Even before the news of the teenager emerged, Democrats were growing increasingly frustrated by Weiner and the scandal stemming from the married congressman's propensity for sexting and sending lewd photos of himself over the Internet to women he met on social networking sites.

Democratic aides said Saturday that the DNC and the congressional committee had decided Weiner had to leave even before news of the Delaware incident surfaced. They said discussions between top leaders resulted in a Saturday morning deadline for Weiner to voluntarily step down — or to face mounting pressure from his colleagues.

Weiner has said he's staying on the job, and some appeared to give him some room. House Assistant Democratic Leader Jim Clyburn of South Carolina said Saturday that he was standing by his earlier comments that the full Democratic caucus should take up the issue when it returns to Washington Monday.

However, a majority of voters in Weiner's Queens-Brooklyn congressional district think he should stay in office.

"It's New York City. This isn't Bible Belt tolerance; that's not a New York thing," said Robert Liff, a New York Democratic political operative. "We're a live-and-let-live city."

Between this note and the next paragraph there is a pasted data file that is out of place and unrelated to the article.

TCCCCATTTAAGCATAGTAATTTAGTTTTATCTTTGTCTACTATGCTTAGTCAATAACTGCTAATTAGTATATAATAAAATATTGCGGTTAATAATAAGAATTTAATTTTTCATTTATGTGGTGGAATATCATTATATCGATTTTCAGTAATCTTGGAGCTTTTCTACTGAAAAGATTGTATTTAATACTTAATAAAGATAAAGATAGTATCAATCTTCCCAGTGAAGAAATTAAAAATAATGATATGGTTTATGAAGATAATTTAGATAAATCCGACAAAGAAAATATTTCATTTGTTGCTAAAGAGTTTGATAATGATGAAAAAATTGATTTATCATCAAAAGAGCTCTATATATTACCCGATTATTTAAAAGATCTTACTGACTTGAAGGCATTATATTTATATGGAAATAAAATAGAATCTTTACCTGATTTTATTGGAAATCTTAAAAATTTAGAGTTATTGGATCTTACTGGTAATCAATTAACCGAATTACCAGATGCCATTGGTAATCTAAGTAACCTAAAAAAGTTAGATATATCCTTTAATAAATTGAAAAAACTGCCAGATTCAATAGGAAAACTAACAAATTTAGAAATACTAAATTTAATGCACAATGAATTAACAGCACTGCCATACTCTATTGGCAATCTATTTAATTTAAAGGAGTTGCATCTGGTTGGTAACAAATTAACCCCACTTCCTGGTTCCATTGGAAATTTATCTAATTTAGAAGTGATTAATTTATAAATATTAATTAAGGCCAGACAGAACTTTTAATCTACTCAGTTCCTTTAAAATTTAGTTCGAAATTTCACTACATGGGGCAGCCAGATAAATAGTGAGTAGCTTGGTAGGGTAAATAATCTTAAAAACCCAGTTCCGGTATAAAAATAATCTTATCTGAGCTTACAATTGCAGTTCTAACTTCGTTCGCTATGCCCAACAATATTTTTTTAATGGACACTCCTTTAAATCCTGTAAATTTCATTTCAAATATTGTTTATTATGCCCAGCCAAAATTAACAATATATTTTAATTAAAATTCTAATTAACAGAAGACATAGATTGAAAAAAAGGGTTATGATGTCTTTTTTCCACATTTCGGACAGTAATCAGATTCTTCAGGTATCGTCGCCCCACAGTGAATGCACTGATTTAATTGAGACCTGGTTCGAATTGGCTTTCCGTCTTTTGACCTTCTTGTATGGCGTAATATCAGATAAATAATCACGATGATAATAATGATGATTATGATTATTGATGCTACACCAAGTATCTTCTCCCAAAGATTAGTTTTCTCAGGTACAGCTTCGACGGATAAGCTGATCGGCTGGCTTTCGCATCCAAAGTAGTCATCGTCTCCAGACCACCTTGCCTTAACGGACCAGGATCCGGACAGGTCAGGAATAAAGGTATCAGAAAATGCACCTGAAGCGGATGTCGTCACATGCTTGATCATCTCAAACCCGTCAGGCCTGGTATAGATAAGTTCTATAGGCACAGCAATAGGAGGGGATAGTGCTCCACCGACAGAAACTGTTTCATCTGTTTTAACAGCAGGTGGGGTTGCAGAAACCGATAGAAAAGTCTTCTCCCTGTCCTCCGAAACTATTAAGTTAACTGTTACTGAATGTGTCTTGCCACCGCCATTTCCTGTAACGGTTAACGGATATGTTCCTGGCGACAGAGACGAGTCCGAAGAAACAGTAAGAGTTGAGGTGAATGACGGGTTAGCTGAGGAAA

Washington apparently is not. Before Saturday's calls, a chorus of influential party voices was already calling for Weiner to leave to avoid further embarrassment.

"They would like him to resign because he's a distraction from the discussion of the Ryan budget," said Hank Sheinkopf, a New York Democratic political consultant, referring to House Budget Committee Chairman Paul Ryan, R-Wis., and his proposed 2012 federal budget.

Weiner's travails have been a godsend for Republicans, who've been anxious to shift talk away from Ryan's controversial plan to overhaul Medicare.

GOP lawmakers and campaign organizations have used Weiner to go on the offensive, publicly challenging Democrats who've taken campaign contributions from Weiner to return them.

Still, the GOP attacks and the Democratic drumbeat for a resignation aren't likely to be enough — at least for now — to force Weiner to quit.

A poll released Thursday by the Marist College Institute for Public Opinion and cable television's NY1 found that 56 percent of registered voters in Weiner's district don't think he should quit, and 33 percent think he should. About 12 percent of the voters said they weren't sure.

As for Weiner's re-election prospects in 2012, 30 percent of the registered voters in his district who were polled said they'd vote for him, 31 percent said they wouldn't and 38 percent were undecided. The margin of error is 4.5 percentage points.